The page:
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Compare 1577 edition: 1 2 In this meane while the earle of Leicester remai|ning in England,The Gas|coignes make warre against the English subiects. the Gascoignes made sore warre against such as he had left behind him, and withall gaue information to the king that the earle of Leice|ster was a traitor, and one that had spoiled the kings subiects: and furthermore by his vniust dealings had giuen to the Gascoignes cause of rebellion. The king to boult out the truth of this matter, sent first his chapleine Henrie Wingham, and afterwards sir Nicholas de Moles de Ualence, as commissio|ners to inquire of the earles dooing, who went and re|turned without finding any manifest crime in the earles demeanor. The earle was much offended that his innocencie should be thus suspected; but at length being appointed to returne into Gascoigne, he obeied and hauing a great summe of monie, he reteined a power of men of warre, as well Frenchmen as o|thers, and meaning to be reuenged of those that had giuen the information against him, he strengthened himselfe with the aid of the king of Nauarre, and of the earle of Bigorre and other, so that he oppressed his aduersaries on ech hand, and so abated their pride,The earle of Leicester danteth his enimies. that if conuenientlie they might, they would haue yeelded themselues to some other prince, and vtterlie haue renounced the K. of England for euer. Where|by it should seeme that he was throughlie reuenged of them euen to their no small smart, not in word and threatning, but with sword and bloud-shedding, de|fending his innocencie, and manfullie shewing his warlike mind. But yet he had purchased to himselfe a greater portion of praise, if he had not with weapon but with wisedome made a conquest of the enimie: according to this sound counsell of a sage writer;

Ingenio studeas magè quàm superare furore,Mal. Pal. in suo cap.
Ingenio vires cedunt, prudentia victrix
Cuncta domat.
On the thirtéenth day of March,A strange wonder of the new moone. the new moone was séene, whereas the prime change by naturall course should not haue beene till the sixtéenth day following; and for the space of fiftéene daies that then next insu|ed, the sunne, the moone, and starres appeared of a red colour. And herewith the whole face of the earth sée|med as it had béene shadowed with a thicke mist or smoke, the wind notwithstanding remaining north and northeast. Then began a sore drought, continu|ing a long time,A great drought. the which togither with morning frosts, and northerlie winds, destroied the fruits and other growing things, which were blasted in such wise, that although at the first it was a verie forward yeare, and great plentie towards of corne and fruit, yet by the means aforesaid, the same was greatlie hindered and speciallie in the summer season, when the sunnes heat increased, and the drought still con|tinued.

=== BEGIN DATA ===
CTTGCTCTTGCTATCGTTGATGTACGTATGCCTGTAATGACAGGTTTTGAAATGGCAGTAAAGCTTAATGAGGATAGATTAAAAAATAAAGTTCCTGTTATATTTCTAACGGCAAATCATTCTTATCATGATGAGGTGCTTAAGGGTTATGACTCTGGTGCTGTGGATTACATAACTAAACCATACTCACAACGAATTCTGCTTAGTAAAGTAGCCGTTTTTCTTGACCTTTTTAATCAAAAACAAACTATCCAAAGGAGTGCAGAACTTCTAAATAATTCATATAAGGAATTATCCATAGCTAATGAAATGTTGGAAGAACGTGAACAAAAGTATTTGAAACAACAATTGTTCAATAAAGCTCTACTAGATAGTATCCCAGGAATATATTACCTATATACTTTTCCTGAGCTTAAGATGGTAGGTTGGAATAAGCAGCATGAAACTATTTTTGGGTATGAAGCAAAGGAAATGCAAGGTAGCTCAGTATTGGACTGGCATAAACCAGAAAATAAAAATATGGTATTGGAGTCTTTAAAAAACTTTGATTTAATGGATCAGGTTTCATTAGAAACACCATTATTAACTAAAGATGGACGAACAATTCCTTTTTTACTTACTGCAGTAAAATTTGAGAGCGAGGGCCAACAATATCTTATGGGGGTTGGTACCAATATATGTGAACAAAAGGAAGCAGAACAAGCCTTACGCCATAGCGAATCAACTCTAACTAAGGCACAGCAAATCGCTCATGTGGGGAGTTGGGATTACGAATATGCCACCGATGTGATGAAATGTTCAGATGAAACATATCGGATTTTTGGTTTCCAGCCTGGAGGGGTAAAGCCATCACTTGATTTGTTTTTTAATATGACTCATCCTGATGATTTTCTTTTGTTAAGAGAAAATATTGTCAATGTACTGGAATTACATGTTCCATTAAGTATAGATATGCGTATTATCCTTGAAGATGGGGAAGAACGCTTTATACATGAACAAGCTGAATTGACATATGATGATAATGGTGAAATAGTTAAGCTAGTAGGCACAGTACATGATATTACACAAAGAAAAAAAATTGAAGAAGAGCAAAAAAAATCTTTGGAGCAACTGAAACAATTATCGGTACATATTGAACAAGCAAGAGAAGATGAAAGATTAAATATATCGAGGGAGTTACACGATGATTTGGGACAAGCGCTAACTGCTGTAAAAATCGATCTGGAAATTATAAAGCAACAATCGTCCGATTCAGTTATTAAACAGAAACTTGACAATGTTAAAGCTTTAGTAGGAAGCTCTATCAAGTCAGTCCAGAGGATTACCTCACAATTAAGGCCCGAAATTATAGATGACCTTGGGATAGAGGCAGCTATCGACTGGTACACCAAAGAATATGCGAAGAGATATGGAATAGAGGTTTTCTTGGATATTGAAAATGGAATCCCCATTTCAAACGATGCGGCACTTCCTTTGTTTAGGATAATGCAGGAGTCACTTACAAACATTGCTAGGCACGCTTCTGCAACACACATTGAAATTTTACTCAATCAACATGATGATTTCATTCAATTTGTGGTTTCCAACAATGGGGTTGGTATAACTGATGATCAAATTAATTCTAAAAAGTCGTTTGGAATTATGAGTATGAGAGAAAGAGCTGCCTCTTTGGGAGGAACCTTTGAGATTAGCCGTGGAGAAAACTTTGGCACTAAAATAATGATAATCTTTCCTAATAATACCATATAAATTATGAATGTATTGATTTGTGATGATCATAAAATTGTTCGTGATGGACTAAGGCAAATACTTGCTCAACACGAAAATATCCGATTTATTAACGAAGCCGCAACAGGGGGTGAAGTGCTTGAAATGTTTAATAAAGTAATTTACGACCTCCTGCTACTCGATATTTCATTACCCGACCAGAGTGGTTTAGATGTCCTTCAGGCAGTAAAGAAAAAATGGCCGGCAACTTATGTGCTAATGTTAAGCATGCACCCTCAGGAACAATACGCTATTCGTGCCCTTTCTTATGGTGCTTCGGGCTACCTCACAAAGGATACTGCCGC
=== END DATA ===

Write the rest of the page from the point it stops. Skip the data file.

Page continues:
Compare 1577 edition: 1 The residue of such fruits as then remained, wi|thered awaie, so that scarse a tenth part was left, and yet there was indifferent store. For if the abundance which the blossomes promised had come forward, the trées had not béene able to haue borne the same. The grasse was so burned vp in pastures and medowes, that if a man tooke vp some of it in his hands, and rubbed the same neuer so little, it streight fell to poul|der, and so cattell were readie to starue for lacke of meat. And bicause of the excéeding hot nights, there was such abundance of fleas, flies, and gnats, that people were vexed and brought in case to be wearie of their liues. And herewith chanced manie diseases,Manie disea|ses reigned. as sweats, agues, and other. In the haruest time fell there a great death and murren amongst cattell,A murren of cattell. and speciallie in Northfolke, in the fens and other parts of the south. This infection was such, that dogs and rauens feeding on the dead carrens, swelled streight|waies and died, so that the people durst eat no beefe, least the flesh happilie might be infected.

Compare 1577 edition: 1 Also this was noted not without great woonder, that yoong heifers and bullockes followed the milch|kine, & as it had beene calues sucked the same kine. Also appletrées and pearetrées, now after the time of yeelding their ripe fruit, began againe to blossome, as if it had beene in Aprill.The cause of the death of cattell. The cause of the death of cattell was thought to come hereof. After so great a EEBO page image 246 drought (which had continued by all the space of the moneths of Aprill, Maie, Iune, and Iulie) when there folowed good plentie of raine, the earth began to yeeld hir increase most plentiouslie of all growing things, though not so wholesome nor of such kindlie sub|stance, as in due time and season she is accustomed to bring foorth, and so the cattell which before were hungerstarued, fed now so greedilie of this new grasse sproong vp in vndue season, that they were sud|denlie puffed vp with flesh, and such vnnaturall hu|mors, as bred infections amongst them, whereof they died.

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